It’s been another year of tumultuous events for air travel—and New Year’s Eve is the final act.
Thousands of flights have been canceled over Christmas and New Year’s Eve, as the COVID-19 Omicron version continued its rapid spread, straining employees at airports and airlines, while snow storms in some US regions caused a flurry of air pollution. made the challenging situation even worse.
passengers And Crew expressed his disappointment online. a woman wrote on twitter TWTR,
About the busy holiday season: “Maybe none of you care or follow me for this kind of stuff, but f***, being a flight attendant during the holidays is no fun. I swear Am that if I get canceled or re-routed one more time, I’ll lose my mind.”
another passenger regretted About her canceled flight: “I tried to book again, but their website is down. I called. Spent hours on the phone just to talk to anyone. called again. Waited an hour and a half.” These sentiments have been expressed online during the holiday period.
So far, 2,365 flights were canceled around the world on New Year’s Eve and 3,146 on Thursday, while 1,085 flights to or out of the US were canceled on New Year’s Eve and 1,438 on Thursday. According to FlightAware, which tracks real-time delays and cancellations. These figures are expected to increase further on Friday.
Among US airlines, Delta Air Lines DAL,
91 flights were canceled on New Year’s and 163 on Thursday, while United Airlines UAL,
204 flights were canceled on New Year’s Eve and 223 on Thursday. Airlines said they were working hard to re-route flights and replace aircraft and crew.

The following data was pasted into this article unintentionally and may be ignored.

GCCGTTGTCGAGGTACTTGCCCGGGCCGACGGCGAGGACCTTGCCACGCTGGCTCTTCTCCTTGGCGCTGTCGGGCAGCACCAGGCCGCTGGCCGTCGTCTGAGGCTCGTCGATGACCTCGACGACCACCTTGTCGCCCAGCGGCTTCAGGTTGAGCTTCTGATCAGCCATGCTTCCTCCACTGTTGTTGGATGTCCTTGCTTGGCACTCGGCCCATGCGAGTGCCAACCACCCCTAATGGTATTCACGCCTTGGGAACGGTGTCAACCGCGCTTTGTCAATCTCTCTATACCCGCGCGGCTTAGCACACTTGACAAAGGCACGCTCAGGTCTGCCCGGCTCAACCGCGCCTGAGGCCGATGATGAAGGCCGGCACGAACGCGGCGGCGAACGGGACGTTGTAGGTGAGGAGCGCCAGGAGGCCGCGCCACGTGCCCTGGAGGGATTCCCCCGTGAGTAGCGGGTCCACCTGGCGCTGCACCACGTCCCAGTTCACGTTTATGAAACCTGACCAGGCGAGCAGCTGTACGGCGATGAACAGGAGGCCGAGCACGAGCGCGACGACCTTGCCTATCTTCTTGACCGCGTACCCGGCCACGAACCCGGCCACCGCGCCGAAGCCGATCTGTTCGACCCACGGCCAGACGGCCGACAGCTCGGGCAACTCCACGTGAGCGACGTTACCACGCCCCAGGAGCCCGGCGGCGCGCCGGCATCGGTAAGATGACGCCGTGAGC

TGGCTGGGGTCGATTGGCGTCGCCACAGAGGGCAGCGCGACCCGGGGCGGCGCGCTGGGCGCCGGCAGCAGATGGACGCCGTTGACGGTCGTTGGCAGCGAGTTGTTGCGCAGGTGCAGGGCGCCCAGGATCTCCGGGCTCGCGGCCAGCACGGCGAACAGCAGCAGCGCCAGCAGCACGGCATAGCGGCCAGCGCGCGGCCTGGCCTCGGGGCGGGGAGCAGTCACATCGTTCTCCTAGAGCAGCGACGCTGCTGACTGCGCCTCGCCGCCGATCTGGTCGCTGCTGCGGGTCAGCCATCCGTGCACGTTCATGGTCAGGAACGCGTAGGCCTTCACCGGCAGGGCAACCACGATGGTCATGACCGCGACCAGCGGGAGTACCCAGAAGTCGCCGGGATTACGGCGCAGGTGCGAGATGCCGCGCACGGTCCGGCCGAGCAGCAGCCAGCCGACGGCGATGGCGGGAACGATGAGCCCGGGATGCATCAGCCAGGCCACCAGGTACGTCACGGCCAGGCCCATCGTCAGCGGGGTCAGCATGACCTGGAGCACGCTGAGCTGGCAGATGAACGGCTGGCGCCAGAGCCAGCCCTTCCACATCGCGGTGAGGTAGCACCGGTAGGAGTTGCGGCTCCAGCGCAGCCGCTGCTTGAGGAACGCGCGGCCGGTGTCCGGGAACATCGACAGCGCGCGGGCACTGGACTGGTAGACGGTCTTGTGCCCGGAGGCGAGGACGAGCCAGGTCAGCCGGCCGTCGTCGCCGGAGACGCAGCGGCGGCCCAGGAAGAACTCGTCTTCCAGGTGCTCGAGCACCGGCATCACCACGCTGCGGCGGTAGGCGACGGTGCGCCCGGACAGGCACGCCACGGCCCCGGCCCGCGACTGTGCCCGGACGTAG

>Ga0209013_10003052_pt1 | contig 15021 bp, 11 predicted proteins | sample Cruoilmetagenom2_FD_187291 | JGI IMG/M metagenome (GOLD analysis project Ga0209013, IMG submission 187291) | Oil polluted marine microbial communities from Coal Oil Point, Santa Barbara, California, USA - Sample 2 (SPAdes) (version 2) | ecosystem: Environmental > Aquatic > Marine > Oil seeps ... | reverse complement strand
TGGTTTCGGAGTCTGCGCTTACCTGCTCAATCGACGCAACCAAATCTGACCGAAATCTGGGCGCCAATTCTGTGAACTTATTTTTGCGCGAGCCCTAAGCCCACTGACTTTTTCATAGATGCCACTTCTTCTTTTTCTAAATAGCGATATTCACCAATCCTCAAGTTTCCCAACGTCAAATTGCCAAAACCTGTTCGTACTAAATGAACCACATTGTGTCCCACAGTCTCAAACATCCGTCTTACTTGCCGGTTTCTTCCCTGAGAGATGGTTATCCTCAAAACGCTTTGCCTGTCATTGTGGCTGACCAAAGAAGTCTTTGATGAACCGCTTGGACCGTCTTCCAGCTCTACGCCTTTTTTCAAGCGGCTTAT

Many travelers are also worried about testing positive during the holiday, which would be a costly delay in their return home. Most airlines make it easy to cancel and get a refund online or through their app, and many offer flights with change at no charge. Some airlines offer text messaging within their apps.
Adit Damodaran, an economist at travel app Hopper, told Businesshala that outbound and inbound airfares are down 9% and 13% compared to 2019 prices, showing the decline in demand for air travel as more of a “success”. Cases of coronavirus have been reported in vaccinated people. ,
Increase in incidents of air strikes
Cause passengers to jump. only 62% According to the Centers for Disease Control and Prevention, the US population is currently fully vaccinated, and only 33% have received a booster shot. COVID-19 vaccines have been shown Reduce the risk of hospitalization and death,
As the pandemic’s second Christmas has come and gone, cases have spiked with the spread of the highly communicable Omicron variant. have COVID-19 killed 820,355 American. An average of 344,543 new cases have been reported in the US per day, an increase of 181% in two weeks. New York Times Tracker.
The number of air-rage incidents has also increased over the past year, according to the Federal Aviation Administration, as panicked and angry passengers battled about social distancing, whether to wear masks or not, and in some cases, the effects. appears to be in. drank alcohol during their flight.
According to FAA data released in late November, there were 5,300 such incidents this year, up from just hundreds per year before the pandemic. In a memo, Attorney General Merrick Garland directed US lawyers to take a tough stand and prosecute such cases. Bullying airline employees is against federal law.